I think that we are so used to be TOLD what is news that we have nearly forgotten what it means to experience and report on events ourselves.
We need to embrace this medium and expand it! It is a legitimate form of reporting on news through the eyes of the beholder. It doesn’t pretend to be something unbiased or objective (since NOTHING is!). We don’t need an institution like a media network to tell us what is news. Sure, they have the connections and the people in the all the hotpots (supposedly), but what about hearing the news unfiltered through the eyes of the people that are living in the hotspots?
Wouldn’t it be nice to judge for ourselves what is and is not the TRUTH?!
Well, I finally wrote (and passed!) my final exam in the MCSD certification. For those of you who don’t know, it stands for Microsoft Certified Solution Developer, and is a tough cert to get.
For my elective exam I wrote 70-229 (SQL Server 2000 Design Exam) and finished off lastly with the 70-300 (.Net Solution Architectures).
This last exam was tough because I had a completely different format (Case Studies) and didn’t allow you to simply study the textbook to memorize all the answers. You had to actually discover your answers from the Case Studies, which is a much better test of knowledge than simply doing multiple choice.
So, hopefully things will continue to go well leading into .Net 2.0, Asp.Net 2.0 etc and then on into Whidbey, Avalon, Indigo, etc.
I can’t wait for the future!
Went to an MSDN Deep Dive session today in Toronto.
Great session – the material was fabulous and the vision MS has for SOA is definately compelling, especially since it is available today and will be more available later on with Indigo and new versions of BizTalk.
I was astounded by how simple it will be to build secure, relible and transactional services that can use any protocol based on the situation. That is what the IT managers need to be told, in simple English.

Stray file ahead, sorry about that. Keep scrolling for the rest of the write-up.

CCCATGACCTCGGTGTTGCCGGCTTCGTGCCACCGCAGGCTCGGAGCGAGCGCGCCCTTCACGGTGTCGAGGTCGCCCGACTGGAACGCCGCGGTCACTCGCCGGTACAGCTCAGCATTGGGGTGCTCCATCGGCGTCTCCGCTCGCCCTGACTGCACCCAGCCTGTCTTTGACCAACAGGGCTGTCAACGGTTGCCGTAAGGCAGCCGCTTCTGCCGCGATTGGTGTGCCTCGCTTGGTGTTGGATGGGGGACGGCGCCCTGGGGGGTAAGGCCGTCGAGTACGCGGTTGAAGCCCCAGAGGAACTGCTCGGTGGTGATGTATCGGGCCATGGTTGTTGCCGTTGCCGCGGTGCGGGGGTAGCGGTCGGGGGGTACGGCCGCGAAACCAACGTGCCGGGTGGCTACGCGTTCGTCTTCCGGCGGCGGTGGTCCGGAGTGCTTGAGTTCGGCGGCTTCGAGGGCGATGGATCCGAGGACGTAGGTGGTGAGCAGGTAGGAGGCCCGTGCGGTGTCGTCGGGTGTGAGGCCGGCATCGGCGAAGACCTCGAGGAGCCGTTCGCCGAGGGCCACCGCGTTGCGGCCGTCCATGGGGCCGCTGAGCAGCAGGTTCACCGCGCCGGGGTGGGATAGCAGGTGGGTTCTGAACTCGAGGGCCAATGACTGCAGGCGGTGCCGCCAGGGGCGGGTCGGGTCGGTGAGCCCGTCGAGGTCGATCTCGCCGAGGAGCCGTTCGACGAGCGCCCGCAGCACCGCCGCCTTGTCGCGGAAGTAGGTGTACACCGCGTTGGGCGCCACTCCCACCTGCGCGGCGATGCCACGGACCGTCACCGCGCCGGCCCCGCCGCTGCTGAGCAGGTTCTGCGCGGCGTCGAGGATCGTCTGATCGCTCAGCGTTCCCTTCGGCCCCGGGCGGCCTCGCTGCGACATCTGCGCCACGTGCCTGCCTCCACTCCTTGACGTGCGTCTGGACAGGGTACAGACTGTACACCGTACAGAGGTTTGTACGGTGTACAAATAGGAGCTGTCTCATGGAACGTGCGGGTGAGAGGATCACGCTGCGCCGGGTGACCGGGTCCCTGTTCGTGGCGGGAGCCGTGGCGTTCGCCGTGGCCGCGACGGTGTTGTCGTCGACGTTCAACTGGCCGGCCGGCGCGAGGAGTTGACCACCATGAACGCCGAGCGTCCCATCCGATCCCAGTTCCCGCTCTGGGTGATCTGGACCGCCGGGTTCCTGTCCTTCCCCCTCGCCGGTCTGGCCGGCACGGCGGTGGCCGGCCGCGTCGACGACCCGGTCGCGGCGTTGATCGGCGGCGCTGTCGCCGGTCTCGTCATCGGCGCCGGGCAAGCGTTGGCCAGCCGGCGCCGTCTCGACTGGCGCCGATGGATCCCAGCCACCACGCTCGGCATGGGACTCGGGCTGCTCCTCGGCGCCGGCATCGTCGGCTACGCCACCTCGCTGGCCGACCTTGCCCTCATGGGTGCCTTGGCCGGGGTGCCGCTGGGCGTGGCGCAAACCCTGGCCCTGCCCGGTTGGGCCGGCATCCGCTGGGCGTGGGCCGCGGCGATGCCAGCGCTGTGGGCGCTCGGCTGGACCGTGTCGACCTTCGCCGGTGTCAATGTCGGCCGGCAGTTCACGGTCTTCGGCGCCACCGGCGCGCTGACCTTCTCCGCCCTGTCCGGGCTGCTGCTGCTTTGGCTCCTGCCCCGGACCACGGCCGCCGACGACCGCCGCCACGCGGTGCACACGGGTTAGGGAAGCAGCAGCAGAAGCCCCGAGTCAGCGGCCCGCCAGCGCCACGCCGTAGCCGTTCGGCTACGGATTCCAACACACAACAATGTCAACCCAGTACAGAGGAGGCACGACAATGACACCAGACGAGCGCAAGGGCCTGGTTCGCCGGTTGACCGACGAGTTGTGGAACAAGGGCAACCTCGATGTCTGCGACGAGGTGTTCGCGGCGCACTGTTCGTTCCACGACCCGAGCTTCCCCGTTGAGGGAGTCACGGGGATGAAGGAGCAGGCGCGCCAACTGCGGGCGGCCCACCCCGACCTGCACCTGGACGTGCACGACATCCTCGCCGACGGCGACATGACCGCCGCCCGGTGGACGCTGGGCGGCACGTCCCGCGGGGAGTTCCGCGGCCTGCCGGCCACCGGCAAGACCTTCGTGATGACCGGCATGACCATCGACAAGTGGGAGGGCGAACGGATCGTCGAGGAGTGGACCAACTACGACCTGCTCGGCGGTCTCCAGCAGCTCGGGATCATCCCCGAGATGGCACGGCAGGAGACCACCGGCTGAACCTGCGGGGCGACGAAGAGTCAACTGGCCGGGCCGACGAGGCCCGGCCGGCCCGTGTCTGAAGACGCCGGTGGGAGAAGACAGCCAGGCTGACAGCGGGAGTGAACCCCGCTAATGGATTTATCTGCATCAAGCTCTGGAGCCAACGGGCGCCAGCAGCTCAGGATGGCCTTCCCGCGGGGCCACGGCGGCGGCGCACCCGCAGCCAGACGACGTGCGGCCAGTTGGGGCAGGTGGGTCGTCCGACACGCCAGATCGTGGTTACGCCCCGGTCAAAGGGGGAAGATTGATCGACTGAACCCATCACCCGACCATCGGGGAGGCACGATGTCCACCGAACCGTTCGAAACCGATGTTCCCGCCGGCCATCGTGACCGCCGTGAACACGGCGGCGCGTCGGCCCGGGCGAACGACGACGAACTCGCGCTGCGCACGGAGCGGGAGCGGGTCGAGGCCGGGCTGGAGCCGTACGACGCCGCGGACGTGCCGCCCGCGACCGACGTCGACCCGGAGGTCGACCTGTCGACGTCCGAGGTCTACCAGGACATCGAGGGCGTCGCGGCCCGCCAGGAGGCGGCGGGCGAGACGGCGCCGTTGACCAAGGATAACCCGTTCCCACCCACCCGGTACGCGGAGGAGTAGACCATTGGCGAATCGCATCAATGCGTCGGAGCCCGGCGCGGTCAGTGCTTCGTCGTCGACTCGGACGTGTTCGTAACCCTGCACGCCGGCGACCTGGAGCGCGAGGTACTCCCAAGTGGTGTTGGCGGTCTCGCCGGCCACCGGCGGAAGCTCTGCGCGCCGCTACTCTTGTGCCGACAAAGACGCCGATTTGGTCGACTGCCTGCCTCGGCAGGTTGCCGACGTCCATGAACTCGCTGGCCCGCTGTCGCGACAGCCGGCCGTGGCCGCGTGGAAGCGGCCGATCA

The widescreen presentation sure made PowerPoint look like crap though, and it was really blurry. Bad blurriness.
Can’t to try see VS 2005 with Team System. I am really looking forward to decent version control! As well, the nUnit tools will be a nice shortcut to solve tedious testing tasks.
More later on this as I get a chance to try stuff out.
What a pain in the @$$. I have to create a sortable, searchable view that has nearly 100 columns, with over 65 joins, 36 “pivot columns” and more. How do I make this giant monolithic thing perform well?
Select the whole doggone thing into a new table, which you actually use to view the data.
SELECT * INTO New_Table FROM Big_VIEW
This is ONLY ok if the data is pretty much read only, since you need to add a trigger to the tables to update the New_Table on update of the actual records.
Nasty, but you can only create indexed views on very specific requirements, and this puppy needed Functions that did lookups, as well as Left Outer Joins. Tough.
Just today I was tinkering with the 4.0 java dev tools for bb, and they have added enought integration points (finally) that a real enterprise app for these thing with true push technology is possible.
Mds server admin allows me to install an app from the server to the device and have it preload with data without the need to cradle, and all future updates can happen without having to sync manually.